Did Rembrandt cheat?

July 18 2016

Image of Did Rembrandt cheat?

Picture: NYT

The suggestion that Rembrandt used a series of lenses in order to paint his self-portraits, and thus effectively 'trace' the drawing of his face, has gained a lot of coverage in the news. The theory, put forward by artist Francis O'Neill in the Journal of Optics, echoes that of David Hockney some years ago with his book 'Secret Knowledge', in which he claimed that artists from Van Eyck to Ingres used a camera obscura, or a camera lucida, to help compose their compositions.

O'Neill's theory is set out here in the New York Times:

At age 18, Francis O’Neill, an aspiring young painter, went on a train trip around Europe and was struck by the Rembrandt masterpieces he saw in galleries. Like many before him, he was astounded by Rembrandt’s technical accuracy.

“I thought, ‘What sort of magic has this guy imbued in himself?’ ” said Mr. O’Neill, who today produces art and teaches from his studio in Oxford, England.

Now, Mr. O’Neill thinks he’s found an answer to that question — and he says it has more to do with optics than magic.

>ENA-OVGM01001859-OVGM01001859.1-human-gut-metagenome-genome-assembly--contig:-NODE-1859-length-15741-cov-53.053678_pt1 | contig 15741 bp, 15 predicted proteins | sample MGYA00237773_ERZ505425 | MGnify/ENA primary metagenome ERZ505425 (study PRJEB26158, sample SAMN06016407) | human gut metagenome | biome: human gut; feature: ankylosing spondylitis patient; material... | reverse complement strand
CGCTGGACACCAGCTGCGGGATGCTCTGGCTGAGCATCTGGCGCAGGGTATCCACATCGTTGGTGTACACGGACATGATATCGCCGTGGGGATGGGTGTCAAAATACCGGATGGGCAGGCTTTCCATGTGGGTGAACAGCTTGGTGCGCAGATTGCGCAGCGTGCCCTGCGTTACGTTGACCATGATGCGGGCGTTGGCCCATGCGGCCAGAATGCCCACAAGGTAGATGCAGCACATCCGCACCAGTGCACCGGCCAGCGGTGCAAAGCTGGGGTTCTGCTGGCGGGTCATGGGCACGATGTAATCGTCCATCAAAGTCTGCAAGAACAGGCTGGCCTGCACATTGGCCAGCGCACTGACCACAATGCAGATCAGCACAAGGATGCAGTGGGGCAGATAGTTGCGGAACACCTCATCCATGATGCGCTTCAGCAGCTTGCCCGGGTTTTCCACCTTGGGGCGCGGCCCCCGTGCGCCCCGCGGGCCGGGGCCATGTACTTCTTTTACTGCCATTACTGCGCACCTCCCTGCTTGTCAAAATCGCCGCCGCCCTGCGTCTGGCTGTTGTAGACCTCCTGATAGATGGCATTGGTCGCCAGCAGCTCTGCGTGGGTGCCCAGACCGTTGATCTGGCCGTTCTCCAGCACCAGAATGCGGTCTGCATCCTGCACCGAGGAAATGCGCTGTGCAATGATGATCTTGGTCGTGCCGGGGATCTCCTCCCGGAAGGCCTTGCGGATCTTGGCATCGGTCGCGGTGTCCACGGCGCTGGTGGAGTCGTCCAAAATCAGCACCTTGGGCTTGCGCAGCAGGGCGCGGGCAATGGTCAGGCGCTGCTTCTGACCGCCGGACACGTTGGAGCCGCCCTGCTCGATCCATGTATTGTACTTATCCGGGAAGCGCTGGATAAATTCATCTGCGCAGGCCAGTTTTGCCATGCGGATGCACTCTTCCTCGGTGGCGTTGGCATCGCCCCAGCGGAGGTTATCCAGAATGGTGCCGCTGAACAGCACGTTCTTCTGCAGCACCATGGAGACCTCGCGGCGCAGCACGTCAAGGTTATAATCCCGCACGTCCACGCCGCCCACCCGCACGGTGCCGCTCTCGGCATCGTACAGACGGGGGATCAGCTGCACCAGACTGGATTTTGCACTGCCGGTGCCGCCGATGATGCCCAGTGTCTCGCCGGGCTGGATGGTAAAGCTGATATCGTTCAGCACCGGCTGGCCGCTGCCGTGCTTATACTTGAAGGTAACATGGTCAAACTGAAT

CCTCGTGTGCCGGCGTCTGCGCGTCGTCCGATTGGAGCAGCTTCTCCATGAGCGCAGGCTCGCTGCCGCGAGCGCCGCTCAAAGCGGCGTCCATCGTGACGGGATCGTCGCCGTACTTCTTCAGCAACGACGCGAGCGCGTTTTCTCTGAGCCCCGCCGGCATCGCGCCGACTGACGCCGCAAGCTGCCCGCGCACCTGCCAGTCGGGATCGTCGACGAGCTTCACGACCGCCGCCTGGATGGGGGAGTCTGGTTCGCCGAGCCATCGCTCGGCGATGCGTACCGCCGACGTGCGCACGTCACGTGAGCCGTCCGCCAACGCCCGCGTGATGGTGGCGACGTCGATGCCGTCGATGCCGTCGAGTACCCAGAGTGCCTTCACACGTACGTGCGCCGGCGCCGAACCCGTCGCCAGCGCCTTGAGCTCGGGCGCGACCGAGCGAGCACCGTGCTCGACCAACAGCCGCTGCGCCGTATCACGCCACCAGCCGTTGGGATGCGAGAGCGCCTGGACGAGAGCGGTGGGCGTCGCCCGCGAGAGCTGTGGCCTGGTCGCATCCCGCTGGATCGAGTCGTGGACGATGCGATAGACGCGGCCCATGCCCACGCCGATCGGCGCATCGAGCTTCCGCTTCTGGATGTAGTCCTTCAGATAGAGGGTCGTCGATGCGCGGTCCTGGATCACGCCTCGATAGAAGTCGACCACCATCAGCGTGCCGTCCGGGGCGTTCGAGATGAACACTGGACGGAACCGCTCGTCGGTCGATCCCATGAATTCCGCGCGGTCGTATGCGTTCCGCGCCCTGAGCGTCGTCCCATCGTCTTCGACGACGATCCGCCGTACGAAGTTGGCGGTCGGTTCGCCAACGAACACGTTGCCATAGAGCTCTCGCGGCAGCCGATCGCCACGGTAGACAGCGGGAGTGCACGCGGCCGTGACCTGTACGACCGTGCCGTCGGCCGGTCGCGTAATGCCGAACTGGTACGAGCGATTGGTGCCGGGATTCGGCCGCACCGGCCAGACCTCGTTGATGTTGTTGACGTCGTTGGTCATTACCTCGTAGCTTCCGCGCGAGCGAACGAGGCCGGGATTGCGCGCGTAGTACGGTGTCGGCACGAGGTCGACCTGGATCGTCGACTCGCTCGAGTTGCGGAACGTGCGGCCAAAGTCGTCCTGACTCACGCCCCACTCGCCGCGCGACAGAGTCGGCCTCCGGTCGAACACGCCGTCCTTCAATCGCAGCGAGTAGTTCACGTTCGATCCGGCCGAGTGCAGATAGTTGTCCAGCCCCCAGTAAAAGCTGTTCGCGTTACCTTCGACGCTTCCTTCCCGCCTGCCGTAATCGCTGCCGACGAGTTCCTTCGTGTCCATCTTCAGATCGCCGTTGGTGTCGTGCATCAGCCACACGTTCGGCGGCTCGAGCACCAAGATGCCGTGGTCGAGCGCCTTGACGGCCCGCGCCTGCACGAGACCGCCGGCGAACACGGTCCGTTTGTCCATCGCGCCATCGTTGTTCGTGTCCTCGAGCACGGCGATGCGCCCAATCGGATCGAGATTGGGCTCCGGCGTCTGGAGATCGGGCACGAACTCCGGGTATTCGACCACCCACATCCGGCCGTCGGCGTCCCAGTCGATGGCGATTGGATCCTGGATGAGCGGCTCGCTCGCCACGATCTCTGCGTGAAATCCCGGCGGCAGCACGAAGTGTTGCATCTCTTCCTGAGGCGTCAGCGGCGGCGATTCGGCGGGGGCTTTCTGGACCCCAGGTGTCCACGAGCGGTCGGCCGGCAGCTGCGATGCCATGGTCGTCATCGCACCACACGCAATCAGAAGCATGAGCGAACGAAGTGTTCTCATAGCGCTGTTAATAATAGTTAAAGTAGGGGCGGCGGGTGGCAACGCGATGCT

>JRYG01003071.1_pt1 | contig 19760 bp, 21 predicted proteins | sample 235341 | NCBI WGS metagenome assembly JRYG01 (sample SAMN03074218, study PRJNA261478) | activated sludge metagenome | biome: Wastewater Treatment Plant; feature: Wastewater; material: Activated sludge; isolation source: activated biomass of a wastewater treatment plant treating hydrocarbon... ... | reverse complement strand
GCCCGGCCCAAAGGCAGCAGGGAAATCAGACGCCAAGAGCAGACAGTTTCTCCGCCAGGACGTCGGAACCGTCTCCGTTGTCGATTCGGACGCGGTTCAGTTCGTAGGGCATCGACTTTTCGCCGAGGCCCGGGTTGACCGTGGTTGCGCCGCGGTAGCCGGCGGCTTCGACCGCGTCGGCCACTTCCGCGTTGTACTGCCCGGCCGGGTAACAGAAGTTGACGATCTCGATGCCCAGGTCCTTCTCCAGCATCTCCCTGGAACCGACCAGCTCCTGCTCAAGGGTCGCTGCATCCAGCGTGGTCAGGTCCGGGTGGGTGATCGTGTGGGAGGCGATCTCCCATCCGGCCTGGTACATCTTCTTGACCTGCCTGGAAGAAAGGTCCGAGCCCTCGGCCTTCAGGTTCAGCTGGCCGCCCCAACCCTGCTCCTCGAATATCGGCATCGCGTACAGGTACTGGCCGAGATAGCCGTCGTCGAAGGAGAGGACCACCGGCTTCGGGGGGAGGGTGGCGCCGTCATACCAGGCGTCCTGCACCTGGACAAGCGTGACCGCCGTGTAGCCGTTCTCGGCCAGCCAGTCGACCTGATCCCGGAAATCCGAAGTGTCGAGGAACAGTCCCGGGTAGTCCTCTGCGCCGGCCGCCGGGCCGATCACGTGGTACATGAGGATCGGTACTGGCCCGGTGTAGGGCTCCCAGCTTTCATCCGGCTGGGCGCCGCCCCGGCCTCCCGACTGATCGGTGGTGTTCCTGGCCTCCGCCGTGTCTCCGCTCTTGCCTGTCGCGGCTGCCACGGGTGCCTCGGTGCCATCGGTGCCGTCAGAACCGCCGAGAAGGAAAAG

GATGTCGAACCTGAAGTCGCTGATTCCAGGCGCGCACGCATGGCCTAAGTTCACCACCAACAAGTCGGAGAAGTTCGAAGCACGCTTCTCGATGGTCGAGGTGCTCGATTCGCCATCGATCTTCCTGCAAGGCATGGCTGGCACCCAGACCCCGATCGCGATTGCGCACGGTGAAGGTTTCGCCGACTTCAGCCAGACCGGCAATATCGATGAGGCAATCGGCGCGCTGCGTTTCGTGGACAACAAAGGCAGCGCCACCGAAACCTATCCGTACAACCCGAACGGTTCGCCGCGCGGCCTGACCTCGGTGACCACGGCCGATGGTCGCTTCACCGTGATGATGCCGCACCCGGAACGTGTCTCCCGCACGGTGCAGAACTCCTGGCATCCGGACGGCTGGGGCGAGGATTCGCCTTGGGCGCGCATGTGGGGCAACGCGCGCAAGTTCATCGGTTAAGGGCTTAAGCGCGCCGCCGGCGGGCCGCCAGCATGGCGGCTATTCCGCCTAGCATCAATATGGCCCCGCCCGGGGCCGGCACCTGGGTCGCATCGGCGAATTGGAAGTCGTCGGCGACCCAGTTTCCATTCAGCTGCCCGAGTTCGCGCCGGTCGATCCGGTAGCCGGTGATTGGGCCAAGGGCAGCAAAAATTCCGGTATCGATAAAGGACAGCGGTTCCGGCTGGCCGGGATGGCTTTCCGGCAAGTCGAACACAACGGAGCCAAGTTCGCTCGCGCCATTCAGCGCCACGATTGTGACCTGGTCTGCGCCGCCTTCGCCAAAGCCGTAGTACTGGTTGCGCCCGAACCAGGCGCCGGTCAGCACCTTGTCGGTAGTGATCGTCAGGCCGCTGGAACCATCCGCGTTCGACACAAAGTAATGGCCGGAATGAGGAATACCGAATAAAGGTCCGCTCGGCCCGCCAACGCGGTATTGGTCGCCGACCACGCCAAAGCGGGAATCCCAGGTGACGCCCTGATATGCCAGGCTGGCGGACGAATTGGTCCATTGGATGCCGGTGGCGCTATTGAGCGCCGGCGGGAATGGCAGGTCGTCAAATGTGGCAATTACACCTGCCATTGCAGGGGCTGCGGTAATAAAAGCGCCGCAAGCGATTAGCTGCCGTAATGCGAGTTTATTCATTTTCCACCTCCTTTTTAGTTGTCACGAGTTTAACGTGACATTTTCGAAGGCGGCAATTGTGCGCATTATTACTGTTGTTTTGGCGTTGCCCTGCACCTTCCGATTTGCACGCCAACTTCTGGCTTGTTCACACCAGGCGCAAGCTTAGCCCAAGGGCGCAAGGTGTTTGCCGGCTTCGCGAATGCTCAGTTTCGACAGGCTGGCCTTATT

In a paper published Wednesday in the Journal of Optics, Mr. O’Neill lays out a theory that Rembrandt set up flat and concave mirrors to project his subjects — including himself — onto surfaces before painting or etching them.

Personally, I don't believe it. And I think it's interesting that those who today suggest that artists like Rembrandt relied on elaborate optical constructions to do basic things like drawing - based on no contemporary evidence at all - tend to be artists themselves. For these artists, who may be very good artists like Hockney, tend not to be great painters, in the way that Rembrandt was. And because they cannot themselves do what Rembrandt did effortlessly, the temptation is to conclude that somehow these great Old Masters cheated. 

Update - by the way, it's Rembrandt's birthday.

Update II - a reader writes:

I read Hockney's book and even he doesn't see much benefit from the use of optics for Rembrandt's aesthetic goals. Rembrandt was a businessman. Had optics been useful to studio production, I think he would have employed them without hesitation but, In his case, they may have slowed production.

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